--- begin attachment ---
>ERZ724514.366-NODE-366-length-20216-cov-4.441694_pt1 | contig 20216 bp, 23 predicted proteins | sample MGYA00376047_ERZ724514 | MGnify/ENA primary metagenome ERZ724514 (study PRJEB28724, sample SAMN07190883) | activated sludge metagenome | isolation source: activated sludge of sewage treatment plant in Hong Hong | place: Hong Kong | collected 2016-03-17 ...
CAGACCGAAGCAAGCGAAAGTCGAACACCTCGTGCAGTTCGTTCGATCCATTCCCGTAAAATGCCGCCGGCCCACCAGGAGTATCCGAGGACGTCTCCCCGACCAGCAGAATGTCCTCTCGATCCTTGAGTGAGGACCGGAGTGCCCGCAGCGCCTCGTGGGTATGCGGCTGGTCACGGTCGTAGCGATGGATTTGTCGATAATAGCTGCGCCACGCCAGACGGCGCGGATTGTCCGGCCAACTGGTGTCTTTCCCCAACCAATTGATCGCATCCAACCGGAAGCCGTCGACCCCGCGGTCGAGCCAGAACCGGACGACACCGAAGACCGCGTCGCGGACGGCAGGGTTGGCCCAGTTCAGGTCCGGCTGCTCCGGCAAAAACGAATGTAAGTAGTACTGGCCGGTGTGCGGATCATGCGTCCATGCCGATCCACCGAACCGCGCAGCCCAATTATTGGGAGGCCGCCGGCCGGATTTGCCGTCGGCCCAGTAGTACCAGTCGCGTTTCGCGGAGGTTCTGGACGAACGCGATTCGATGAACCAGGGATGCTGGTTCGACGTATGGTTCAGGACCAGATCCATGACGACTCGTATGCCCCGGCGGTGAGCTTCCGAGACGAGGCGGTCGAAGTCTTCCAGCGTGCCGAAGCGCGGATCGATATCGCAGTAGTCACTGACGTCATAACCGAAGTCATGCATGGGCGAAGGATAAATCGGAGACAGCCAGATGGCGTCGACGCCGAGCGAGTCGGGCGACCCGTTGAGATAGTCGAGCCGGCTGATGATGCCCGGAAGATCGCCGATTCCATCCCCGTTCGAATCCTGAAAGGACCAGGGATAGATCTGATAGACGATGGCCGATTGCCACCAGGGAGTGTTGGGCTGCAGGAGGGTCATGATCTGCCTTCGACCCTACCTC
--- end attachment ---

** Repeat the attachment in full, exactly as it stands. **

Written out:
>ERZ724514.366-NODE-366-length-20216-cov-4.441694_pt1 | contig 20216 bp, 23 predicted proteins | sample MGYA00376047_ERZ724514 | MGnify/ENA primary metagenome ERZ724514 (study PRJEB28724, sample SAMN07190883) | activated sludge metagenome | isolation source: activated sludge of sewage treatment plant in Hong Hong | place: Hong Kong | collected 2016-03-17 ...
CAGACCGAAGCAAGCGAAAGTCGAACACCTCGTGCAGTTCGTTCGATCCATTCCCGTAAAATGCCGCCGGCCCACCAGGAGTATCCGAGGACGTCTCCCCGACCAGCAGAATGTCCTCTCGATCCTTGAGTGAGGACCGGAGTGCCCGCAGCGCCTCGTGGGTATGCGGCTGGTCACGGTCGTAGCGATGGATTTGTCGATAATAGCTGCGCCACGCCAGACGGCGCGGATTGTCCGGCCAACTGGTGTCTTTCCCCAACCAATTGATCGCATCCAACCGGAAGCCGTCGACCCCGCGGTCGAGCCAGAACCGGACGACACCGAAGACCGCGTCGCGGACGGCAGGGTTGGCCCAGTTCAGGTCCGGCTGCTCCGGCAAAAACGAATGTAAGTAGTACTGGCCGGTGTGCGGATCATGCGTCCATGCCGATCCACCGAACCGCGCAGCCCAATTATTGGGAGGCCGCCGGCCGGATTTGCCGTCGGCCCAGTAGTACCAGTCGCGTTTCGCGGAGGTTCTGGACGAACGCGATTCGATGAACCAGGGATGCTGGTTCGACGTATGGTTCAGGACCAGATCCATGACGACTCGTATGCCCCGGCGGTGAGCTTCCGAGACGAGGCGGTCGAAGTCTTCCAGCGTGCCGAAGCGCGGATCGATATCGCAGTAGTCACTGACGTCATAACCGAAGTCATGCATGGGCGAAGGATAAATCGGAGACAGCCAGATGGCGTCGACGCCGAGCGAGTCGGGCGACCCGTTGAGATAGTCGAGCCGGCTGATGATGCCCGGAAGATCGCCGATTCCATCCCCGTTCGAATCCTGAAAGGACCAGGGATAGATCTGATAGACGATGGCCGATTGCCACCAGGGAGTGTTGGGCTGCAGGAGGGTCATGATCTGCCTTCGACCCTACCTC